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Meiofaunal communities and human impacts at Casey Station, Antarctica

Mohammad, M 2011 , 'Meiofaunal communities and human impacts at Casey Station, Antarctica', PhD thesis, University of Tasmania.

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Marine benthic communities, including meiofauna, have commonly been used as a focus
of monitoring programs and of research into the effects of human activities in the marine
environment. In Antarctica, benthic communities have been shown to be good indicators
of human impacts, however, there is very limited information on Antarctic meiofaunal
communities and how they may respond to anthropogenic disturbances. The main types
of contamination present in marine sediments around Antarctic stations are metals and
A survey of sediment meiofaunal communities was done at Casey Station, Antarctica,
with sampling at a range of spatial scales, from 10 meters to kilometers, to determine the
spatial patterns of community composition and abundance. This included a comparison of
control and disturbed areas (adjacent to old waste disposal sites). An MDS of all 47
samples supported by one way ANOSIM (Global R= 0.955, P< 0.001) showed the
variation within locations was less than the variation between locations (kms) and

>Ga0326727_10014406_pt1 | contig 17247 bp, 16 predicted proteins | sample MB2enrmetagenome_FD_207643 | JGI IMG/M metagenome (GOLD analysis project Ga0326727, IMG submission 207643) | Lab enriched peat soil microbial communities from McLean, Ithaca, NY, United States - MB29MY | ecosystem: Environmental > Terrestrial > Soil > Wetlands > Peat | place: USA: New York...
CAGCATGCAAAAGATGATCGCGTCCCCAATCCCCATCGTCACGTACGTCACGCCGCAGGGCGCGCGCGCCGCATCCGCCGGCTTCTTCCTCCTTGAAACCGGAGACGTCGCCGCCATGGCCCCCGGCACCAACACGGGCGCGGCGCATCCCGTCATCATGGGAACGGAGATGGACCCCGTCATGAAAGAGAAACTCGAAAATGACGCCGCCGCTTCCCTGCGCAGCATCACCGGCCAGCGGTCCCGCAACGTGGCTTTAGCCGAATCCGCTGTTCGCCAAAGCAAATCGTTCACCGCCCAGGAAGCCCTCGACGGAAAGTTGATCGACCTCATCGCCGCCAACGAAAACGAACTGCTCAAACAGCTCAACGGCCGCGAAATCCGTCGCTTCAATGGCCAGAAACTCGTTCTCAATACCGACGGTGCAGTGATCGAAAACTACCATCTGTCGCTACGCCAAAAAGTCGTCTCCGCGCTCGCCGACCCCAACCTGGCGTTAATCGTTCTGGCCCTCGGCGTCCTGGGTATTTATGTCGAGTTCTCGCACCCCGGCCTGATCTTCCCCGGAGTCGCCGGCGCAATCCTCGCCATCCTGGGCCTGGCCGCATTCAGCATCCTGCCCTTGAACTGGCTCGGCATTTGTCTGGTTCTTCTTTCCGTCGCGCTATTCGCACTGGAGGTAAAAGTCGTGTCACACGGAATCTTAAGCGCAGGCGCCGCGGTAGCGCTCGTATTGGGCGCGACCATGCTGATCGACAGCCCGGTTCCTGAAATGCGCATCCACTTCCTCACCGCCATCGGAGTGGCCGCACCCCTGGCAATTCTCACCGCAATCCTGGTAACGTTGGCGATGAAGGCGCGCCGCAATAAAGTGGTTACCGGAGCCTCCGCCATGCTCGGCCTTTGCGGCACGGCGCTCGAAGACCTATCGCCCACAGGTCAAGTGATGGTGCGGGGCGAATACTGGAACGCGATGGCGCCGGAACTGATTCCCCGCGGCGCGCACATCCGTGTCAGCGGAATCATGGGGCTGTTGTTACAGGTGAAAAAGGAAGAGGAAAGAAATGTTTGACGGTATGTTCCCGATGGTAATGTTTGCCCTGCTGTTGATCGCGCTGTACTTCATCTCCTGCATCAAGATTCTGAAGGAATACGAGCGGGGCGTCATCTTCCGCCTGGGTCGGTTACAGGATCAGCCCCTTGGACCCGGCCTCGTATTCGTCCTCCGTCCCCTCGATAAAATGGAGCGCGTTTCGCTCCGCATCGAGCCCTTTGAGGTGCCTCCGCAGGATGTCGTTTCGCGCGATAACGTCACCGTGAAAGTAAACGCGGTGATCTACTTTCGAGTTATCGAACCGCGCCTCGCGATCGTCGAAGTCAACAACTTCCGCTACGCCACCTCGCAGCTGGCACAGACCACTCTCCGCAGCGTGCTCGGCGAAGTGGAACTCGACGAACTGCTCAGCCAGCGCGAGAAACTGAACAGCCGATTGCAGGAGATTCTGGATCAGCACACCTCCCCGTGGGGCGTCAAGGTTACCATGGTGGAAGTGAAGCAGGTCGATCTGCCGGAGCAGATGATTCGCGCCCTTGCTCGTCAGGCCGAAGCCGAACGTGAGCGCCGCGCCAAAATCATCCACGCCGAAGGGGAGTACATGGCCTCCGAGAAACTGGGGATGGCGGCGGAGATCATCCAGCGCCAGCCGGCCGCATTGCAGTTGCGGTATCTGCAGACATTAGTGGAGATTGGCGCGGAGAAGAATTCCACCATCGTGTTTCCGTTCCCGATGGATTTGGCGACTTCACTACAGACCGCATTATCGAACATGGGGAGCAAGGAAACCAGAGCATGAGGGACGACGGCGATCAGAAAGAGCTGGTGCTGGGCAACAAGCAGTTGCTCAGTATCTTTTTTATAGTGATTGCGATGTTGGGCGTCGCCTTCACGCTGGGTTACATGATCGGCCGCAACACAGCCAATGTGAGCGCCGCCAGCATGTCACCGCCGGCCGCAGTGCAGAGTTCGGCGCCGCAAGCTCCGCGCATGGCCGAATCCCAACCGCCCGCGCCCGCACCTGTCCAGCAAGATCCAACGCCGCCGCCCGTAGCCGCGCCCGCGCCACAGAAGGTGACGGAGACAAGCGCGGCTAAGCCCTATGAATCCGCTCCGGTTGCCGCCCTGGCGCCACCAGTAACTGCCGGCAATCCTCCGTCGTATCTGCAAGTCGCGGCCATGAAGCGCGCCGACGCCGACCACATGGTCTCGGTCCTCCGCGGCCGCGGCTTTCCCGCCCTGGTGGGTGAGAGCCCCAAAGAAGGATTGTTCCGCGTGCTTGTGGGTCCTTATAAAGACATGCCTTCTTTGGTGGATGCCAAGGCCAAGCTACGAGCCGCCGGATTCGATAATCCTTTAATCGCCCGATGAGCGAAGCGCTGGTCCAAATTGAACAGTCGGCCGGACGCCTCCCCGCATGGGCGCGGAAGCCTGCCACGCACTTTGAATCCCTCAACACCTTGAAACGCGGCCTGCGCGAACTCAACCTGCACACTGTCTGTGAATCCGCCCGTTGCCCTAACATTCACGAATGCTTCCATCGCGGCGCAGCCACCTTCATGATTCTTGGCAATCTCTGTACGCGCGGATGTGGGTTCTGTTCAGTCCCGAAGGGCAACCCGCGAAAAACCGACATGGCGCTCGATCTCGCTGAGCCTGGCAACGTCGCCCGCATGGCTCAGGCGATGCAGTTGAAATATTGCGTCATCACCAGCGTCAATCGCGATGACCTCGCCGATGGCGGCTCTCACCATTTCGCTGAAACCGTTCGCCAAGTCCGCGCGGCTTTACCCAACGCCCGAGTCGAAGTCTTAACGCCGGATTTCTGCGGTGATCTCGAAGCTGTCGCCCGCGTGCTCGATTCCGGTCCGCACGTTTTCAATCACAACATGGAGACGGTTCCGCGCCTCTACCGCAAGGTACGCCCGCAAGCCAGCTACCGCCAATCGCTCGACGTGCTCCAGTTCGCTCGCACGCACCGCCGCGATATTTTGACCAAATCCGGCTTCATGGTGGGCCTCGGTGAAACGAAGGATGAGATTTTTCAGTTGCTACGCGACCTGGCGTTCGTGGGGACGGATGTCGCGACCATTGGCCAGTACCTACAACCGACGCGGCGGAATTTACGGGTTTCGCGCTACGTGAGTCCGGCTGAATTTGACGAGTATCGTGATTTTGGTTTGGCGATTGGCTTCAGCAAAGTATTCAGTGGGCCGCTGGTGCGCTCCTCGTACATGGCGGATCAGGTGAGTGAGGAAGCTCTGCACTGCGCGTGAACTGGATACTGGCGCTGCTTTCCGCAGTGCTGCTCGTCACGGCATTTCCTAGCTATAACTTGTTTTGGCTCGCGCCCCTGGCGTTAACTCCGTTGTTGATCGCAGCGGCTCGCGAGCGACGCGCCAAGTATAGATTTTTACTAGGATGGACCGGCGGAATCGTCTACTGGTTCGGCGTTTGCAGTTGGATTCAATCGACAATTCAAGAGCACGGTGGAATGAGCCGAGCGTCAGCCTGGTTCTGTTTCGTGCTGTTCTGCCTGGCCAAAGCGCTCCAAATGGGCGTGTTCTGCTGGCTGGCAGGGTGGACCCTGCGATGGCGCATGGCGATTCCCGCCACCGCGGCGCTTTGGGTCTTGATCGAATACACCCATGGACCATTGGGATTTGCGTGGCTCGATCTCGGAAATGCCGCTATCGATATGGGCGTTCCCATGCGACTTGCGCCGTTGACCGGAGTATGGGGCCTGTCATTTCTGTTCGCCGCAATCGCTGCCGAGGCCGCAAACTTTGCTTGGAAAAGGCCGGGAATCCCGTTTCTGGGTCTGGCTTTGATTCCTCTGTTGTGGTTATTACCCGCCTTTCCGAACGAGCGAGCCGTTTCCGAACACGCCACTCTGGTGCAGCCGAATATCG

significantly different between control and polluted locations. From the total meiofauna,
a higher percentage of nematodes, by comparison to harpacticoid copepods in both
controlled (nematode, 94.8%: harpacticoid copepods, 5.2%) and disturbed locations
(nematode, 95.4%: harpacticoid copepods, 4.6%).
Multivariate biological (meiofaunal communities) and environmental datasets were
examined to determine whether there were any correlations between patterns of community composition and environmental variables. The analysis suggested that the
most influential variables on the community pattern were metals of anthropogenic origin
such as tin, lead, iron, copper, and zinc but also metals that probably relate to local
differences in mineralogy such as silver, barium, uranium and arsenic. Grain size
parameters were found to have a much lower capacity to explain differences in
meiofaunal communities, although there did appear to be some influence.
An experiment was setup in which four different hydrocarbons (SAB diesel fuel, and
clean, used and biodegradable lubricant oils) were added to defaunated marine sediments
and deployed in trays in a sheltered marine bay. The communities colonizing the
sediments were monitored for up to five years. The effects of hydrocarbon contamination
on meiofaunal communities were different for each type of hydrocarbon. The Control and
Biodegradable treatments had the most similar meiofaunal communities at all sampling
times. Effects of hydrocarbon treatments were still evident after five years. Results also
suggest that changes in nematode composition are ideal for long term pollution
monitoring. By comparison, copepods appeared to be less sensitive to hydrocarbon
pollution. Long-term monitoring is essential to understand the true extent to which
lubricants impact the community structure.

Item Type: Thesis - PhD
Authors/Creators:Mohammad, M
Copyright Holders: The Author
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Copyright © 2011 the Author

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